A lot of the things you can do to make your Gordon Setter happy and healthy is common sense, just like with people. Pay attention to her diet, make sure she has enough exercise, brush her teeth and coat regularly, and call us or the pet emergency hospital when something unusual happens. Be sure to follow our recommended vaccination plan and check for her. At this time, we will give her the necessary “examination” to check the common diseases and conditions of the Gordon Setter. Another very important step in taking care of your pet is signing up for pet health insurance. Of course, there will be medical tests and procedures that she will need in her lifetime, and pet health insurance will help you pay for those costs.
You need to put the daily care of your Gordon Setter on your agenda to help your Gordon live longer, healthier, and happier in her lifetime. We cannot overemphasize the importance of proper diet and exercise. You should manage your pet like a toddler. Close the door, clean up by yourself, and block the room if necessary. This will keep her away from trouble, from things she shouldn’t put in her mouth.
Gordon setters generally have good teeth and you can brush them at least twice a week to keep them perfect! Clean her ears once a week, even like a dog. Don’t worry about it! She is a smart dog, energetic, so keep her mind and body active, otherwise she will feel bored. From then on, he was naughty. She is an energetic hound, so a fenced yard and exercise are necessary.
Feed her a high-quality diet for Gordon setter’s age. You also need to exercise your dog regularly but don’t overdo it at first. Any abnormal symptom can be a sign of a serious illness, or it may be a minor or temporary problem. It’s important to be able to know when to ask for veterinary help and how urgent it is. Gordon can combine many of your symptoms to determine the cause.
If you notice any of the following signs, ask your veterinarian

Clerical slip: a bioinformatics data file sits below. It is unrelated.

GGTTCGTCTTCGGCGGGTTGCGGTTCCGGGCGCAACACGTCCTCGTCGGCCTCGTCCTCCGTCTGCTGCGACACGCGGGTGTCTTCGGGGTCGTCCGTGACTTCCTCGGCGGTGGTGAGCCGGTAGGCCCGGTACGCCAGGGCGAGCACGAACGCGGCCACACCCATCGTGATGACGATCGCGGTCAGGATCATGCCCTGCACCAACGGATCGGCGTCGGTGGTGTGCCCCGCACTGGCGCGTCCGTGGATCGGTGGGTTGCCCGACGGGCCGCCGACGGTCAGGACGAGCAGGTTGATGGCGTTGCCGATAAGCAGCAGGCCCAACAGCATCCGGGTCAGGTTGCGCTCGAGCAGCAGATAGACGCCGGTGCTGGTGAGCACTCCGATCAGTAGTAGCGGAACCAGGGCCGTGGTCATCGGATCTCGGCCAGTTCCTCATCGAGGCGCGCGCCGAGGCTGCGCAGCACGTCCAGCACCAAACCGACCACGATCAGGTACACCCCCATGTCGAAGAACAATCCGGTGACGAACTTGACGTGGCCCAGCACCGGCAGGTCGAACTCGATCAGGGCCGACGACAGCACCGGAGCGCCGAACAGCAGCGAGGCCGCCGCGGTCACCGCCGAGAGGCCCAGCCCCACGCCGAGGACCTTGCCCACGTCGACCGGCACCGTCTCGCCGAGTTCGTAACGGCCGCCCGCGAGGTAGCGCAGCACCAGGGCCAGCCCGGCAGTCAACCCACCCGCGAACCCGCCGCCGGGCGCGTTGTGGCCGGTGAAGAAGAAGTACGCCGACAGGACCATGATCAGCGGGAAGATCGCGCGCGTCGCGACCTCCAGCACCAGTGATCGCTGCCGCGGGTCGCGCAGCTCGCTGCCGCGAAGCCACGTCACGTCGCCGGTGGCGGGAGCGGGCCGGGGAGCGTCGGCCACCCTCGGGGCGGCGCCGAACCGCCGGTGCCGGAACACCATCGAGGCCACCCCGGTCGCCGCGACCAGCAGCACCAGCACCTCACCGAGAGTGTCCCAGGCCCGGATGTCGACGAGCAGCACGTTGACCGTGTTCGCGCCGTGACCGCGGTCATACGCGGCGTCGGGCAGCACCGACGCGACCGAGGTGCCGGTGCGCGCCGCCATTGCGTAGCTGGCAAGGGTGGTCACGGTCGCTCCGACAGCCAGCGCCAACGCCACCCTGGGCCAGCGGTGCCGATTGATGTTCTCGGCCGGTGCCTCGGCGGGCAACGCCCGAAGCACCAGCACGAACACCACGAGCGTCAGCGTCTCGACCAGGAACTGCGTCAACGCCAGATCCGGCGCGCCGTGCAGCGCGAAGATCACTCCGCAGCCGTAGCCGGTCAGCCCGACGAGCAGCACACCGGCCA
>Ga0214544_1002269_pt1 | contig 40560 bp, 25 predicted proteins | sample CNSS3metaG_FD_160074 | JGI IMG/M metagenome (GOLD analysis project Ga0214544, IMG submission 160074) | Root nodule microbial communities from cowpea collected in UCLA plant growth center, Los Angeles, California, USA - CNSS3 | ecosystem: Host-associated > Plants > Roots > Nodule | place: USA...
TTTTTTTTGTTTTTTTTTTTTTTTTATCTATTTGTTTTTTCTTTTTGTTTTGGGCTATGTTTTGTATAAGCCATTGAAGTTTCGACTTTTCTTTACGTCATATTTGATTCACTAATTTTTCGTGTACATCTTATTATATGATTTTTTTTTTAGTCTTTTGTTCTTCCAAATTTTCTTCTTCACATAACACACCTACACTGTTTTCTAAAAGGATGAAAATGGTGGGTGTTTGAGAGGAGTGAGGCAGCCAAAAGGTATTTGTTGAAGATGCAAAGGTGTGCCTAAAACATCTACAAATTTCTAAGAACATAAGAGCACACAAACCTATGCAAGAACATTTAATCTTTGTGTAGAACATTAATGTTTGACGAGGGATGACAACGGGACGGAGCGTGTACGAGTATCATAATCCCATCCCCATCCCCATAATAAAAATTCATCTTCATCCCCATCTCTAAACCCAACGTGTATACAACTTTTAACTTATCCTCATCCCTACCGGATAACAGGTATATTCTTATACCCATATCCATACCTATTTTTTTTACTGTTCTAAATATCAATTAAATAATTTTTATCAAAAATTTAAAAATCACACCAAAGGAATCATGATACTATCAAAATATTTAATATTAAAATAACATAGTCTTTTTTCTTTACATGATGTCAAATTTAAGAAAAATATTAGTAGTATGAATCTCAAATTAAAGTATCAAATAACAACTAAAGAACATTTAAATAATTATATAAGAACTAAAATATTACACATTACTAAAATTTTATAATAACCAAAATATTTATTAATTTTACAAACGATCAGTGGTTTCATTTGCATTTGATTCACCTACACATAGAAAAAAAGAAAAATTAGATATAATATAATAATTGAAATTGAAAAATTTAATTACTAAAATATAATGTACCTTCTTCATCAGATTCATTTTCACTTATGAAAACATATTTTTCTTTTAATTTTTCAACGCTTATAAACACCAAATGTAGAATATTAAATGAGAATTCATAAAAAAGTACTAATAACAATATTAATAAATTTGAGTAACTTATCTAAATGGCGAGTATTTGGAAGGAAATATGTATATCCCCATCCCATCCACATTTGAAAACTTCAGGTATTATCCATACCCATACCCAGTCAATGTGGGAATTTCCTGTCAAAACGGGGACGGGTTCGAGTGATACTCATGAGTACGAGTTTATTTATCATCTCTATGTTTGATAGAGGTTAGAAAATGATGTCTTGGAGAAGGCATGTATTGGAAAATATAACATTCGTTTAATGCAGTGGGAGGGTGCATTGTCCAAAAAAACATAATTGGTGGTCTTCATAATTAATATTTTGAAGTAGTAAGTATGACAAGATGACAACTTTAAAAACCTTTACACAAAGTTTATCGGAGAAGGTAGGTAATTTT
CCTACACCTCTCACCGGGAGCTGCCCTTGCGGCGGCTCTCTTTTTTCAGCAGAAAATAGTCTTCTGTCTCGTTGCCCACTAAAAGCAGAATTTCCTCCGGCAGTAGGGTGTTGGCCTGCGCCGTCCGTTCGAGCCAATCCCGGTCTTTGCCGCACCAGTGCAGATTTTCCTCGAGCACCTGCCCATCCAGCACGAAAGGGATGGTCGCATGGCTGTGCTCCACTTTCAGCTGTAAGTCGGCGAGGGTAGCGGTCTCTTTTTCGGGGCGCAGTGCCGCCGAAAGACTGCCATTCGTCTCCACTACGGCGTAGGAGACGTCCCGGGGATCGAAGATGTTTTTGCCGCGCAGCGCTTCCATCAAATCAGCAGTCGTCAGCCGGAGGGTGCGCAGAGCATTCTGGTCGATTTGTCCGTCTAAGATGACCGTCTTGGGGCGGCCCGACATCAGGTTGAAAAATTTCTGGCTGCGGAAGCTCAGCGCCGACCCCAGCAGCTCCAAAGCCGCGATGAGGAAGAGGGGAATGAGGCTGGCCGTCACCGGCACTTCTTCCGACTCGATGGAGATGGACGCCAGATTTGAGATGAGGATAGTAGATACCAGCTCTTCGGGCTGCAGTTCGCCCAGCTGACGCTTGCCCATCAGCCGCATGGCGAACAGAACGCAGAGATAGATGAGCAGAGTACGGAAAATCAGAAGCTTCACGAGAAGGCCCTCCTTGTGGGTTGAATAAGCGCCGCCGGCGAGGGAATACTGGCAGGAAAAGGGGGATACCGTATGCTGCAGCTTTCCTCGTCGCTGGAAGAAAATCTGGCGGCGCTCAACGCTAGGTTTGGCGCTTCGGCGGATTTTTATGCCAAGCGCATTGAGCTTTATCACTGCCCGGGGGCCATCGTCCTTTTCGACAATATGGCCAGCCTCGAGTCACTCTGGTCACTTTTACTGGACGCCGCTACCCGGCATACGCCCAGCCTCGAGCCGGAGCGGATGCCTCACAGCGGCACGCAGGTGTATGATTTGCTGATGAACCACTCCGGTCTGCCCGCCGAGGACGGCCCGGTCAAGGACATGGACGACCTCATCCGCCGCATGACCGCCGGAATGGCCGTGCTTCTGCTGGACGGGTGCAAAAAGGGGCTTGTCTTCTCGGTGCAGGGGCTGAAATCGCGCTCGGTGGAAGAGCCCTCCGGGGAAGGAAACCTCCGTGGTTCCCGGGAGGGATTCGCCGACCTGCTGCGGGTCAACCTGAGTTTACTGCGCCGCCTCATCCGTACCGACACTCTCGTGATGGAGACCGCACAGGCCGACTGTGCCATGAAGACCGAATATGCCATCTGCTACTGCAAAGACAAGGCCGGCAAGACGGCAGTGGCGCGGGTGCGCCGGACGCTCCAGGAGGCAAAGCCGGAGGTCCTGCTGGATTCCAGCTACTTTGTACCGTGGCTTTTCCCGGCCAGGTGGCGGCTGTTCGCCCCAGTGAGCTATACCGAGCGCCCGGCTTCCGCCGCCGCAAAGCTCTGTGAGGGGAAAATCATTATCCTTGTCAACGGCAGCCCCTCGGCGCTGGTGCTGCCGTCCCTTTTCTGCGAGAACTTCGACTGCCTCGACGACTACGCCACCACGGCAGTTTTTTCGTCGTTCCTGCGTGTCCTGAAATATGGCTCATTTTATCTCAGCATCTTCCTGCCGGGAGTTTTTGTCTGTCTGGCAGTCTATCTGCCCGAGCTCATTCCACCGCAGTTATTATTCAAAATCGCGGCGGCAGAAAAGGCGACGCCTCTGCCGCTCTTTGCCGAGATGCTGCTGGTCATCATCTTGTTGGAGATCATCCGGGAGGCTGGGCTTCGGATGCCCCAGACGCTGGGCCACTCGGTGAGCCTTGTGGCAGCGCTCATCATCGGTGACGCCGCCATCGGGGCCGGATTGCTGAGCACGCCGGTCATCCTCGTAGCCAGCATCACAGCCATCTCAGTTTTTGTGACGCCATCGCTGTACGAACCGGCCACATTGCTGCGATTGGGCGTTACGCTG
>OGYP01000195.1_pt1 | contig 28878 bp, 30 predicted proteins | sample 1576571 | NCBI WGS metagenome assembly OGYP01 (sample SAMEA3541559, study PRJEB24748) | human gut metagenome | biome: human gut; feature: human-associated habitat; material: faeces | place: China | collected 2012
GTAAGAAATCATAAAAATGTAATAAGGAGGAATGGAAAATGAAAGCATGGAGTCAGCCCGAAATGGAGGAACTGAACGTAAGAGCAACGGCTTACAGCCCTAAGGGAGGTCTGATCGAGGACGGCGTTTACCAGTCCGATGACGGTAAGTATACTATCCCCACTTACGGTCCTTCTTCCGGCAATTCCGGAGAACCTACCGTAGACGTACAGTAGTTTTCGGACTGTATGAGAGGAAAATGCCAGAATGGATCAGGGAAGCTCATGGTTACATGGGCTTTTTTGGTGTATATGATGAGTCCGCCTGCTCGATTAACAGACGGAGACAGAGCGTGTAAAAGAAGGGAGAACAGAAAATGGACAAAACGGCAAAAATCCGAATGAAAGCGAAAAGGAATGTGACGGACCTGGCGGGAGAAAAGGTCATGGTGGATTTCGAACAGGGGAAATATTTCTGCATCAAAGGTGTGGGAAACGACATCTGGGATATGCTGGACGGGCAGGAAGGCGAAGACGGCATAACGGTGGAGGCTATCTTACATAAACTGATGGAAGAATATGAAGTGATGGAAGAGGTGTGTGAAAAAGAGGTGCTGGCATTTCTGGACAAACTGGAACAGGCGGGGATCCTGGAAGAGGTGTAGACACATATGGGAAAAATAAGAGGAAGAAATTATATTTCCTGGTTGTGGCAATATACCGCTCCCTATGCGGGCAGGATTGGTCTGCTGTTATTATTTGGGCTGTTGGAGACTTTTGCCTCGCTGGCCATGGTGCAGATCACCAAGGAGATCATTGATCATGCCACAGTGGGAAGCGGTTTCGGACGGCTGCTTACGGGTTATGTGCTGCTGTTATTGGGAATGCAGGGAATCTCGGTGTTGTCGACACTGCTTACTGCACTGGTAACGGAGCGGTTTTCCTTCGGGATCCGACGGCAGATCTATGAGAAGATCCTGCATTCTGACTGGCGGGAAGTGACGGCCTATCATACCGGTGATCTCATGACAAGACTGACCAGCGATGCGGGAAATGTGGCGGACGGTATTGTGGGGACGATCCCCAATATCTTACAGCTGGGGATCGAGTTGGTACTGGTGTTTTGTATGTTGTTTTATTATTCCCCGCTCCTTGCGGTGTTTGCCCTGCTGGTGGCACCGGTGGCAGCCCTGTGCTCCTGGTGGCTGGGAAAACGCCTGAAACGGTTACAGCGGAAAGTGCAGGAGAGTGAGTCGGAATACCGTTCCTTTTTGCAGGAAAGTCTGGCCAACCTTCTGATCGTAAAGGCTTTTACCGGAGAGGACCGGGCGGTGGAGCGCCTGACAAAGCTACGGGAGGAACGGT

(1) Changes in appetite or water intake
(2) Tartar accumulation, bad breath, swollen gums, or broken teeth
(3) Itchy skin (scratching, chewing, or licking), hair loss
(4) Lethargy, mental retardation, or oversleeping
(5) Fear, aggression, or other behavioral changes
If you find any of the following symptoms, seek medical advice immediately:
(1) Scratching or shaking head, ears soft, or ears secretions
(2) Weak urination or dysuria; discoloration of urine
(3) Haze, redness, itching, or any other ocular abnormalities
(4) A dry, swollen or large, tight, painful abdomen
(5) Generally not willing to run or play
(6) Fatigue, cough, or shortness of breath during exercise
(7) Enlarged lymph nodes or glands, unexplained weight loss
(8) Pale gums, dyspnea, weakness, or sudden collapse
(9) Any abnormal tremor, tremor, or excessive involuntary tremor
(10) Dark hair, hair loss, slow movement, weight gain
-- Mountain Cur
Can mountain cur live with cats? If she is a real mountain cur, then your work will have some troubles, because mountain cur is born to chase small animals (such as cats). There's another mountain cur like this.
-- Mountain Cur
How do you train mountain cur? We all know that the mountain cur is a working dog, raised for squirrels and raccoons, as well as large prey like bears. This is a medium to large dog, about 18 to 26 inches tall and weighing between 30 and 60 pounds.
-- Mountain Cur
Is mountain cur a good family pet? In the right circumstances and in the right family, yes. Mountain cur is the most loyal, trustworthy, diligent, protective and loving dog you will encounter. These dogs protect their "family" with their lives, so mountain cur is a good pet!